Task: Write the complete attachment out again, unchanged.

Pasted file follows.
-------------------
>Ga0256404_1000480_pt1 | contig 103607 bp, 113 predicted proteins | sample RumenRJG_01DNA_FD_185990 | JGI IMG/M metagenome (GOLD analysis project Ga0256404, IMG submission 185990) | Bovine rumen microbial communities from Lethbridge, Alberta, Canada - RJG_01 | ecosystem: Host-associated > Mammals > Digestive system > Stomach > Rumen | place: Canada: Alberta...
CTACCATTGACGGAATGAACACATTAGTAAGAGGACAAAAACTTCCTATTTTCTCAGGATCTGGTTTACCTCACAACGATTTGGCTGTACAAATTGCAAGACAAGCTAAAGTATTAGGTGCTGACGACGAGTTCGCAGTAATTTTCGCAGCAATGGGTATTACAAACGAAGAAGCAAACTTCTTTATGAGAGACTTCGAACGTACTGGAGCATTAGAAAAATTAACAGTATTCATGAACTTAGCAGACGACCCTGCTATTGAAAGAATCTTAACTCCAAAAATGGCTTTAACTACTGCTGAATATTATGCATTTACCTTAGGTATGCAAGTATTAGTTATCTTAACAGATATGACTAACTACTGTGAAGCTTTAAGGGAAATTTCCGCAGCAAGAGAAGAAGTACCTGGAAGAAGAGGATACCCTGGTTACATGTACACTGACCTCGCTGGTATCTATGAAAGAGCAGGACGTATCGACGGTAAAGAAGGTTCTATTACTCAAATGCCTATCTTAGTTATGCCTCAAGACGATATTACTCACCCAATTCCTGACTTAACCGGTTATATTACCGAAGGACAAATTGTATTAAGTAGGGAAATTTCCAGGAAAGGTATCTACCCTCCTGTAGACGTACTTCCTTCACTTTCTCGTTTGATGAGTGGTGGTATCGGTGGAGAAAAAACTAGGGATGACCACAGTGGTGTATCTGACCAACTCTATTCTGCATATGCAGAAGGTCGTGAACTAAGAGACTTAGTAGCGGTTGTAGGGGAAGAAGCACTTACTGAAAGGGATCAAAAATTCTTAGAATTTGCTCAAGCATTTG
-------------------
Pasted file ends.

>Ga0256404_1000480_pt1 | contig 103607 bp, 113 predicted proteins | sample RumenRJG_01DNA_FD_185990 | JGI IMG/M metagenome (GOLD analysis project Ga0256404, IMG submission 185990) | Bovine rumen microbial communities from Lethbridge, Alberta, Canada - RJG_01 | ecosystem: Host-associated > Mammals > Digestive system > Stomach > Rumen | place: Canada: Alberta...
CTACCATTGACGGAATGAACACATTAGTAAGAGGACAAAAACTTCCTATTTTCTCAGGATCTGGTTTACCTCACAACGATTTGGCTGTACAAATTGCAAGACAAGCTAAAGTATTAGGTGCTGACGACGAGTTCGCAGTAATTTTCGCAGCAATGGGTATTACAAACGAAGAAGCAAACTTCTTTATGAGAGACTTCGAACGTACTGGAGCATTAGAAAAATTAACAGTATTCATGAACTTAGCAGACGACCCTGCTATTGAAAGAATCTTAACTCCAAAAATGGCTTTAACTACTGCTGAATATTATGCATTTACCTTAGGTATGCAAGTATTAGTTATCTTAACAGATATGACTAACTACTGTGAAGCTTTAAGGGAAATTTCCGCAGCAAGAGAAGAAGTACCTGGAAGAAGAGGATACCCTGGTTACATGTACACTGACCTCGCTGGTATCTATGAAAGAGCAGGACGTATCGACGGTAAAGAAGGTTCTATTACTCAAATGCCTATCTTAGTTATGCCTCAAGACGATATTACTCACCCAATTCCTGACTTAACCGGTTATATTACCGAAGGACAAATTGTATTAAGTAGGGAAATTTCCAGGAAAGGTATCTACCCTCCTGTAGACGTACTTCCTTCACTTTCTCGTTTGATGAGTGGTGGTATCGGTGGAGAAAAAACTAGGGATGACCACAGTGGTGTATCTGACCAACTCTATTCTGCATATGCAGAAGGTCGTGAACTAAGAGACTTAGTAGCGGTTGTAGGGGAAGAAGCACTTACTGAAAGGGATCAAAAATTCTTAGAATTTGCTCAAGCATTTG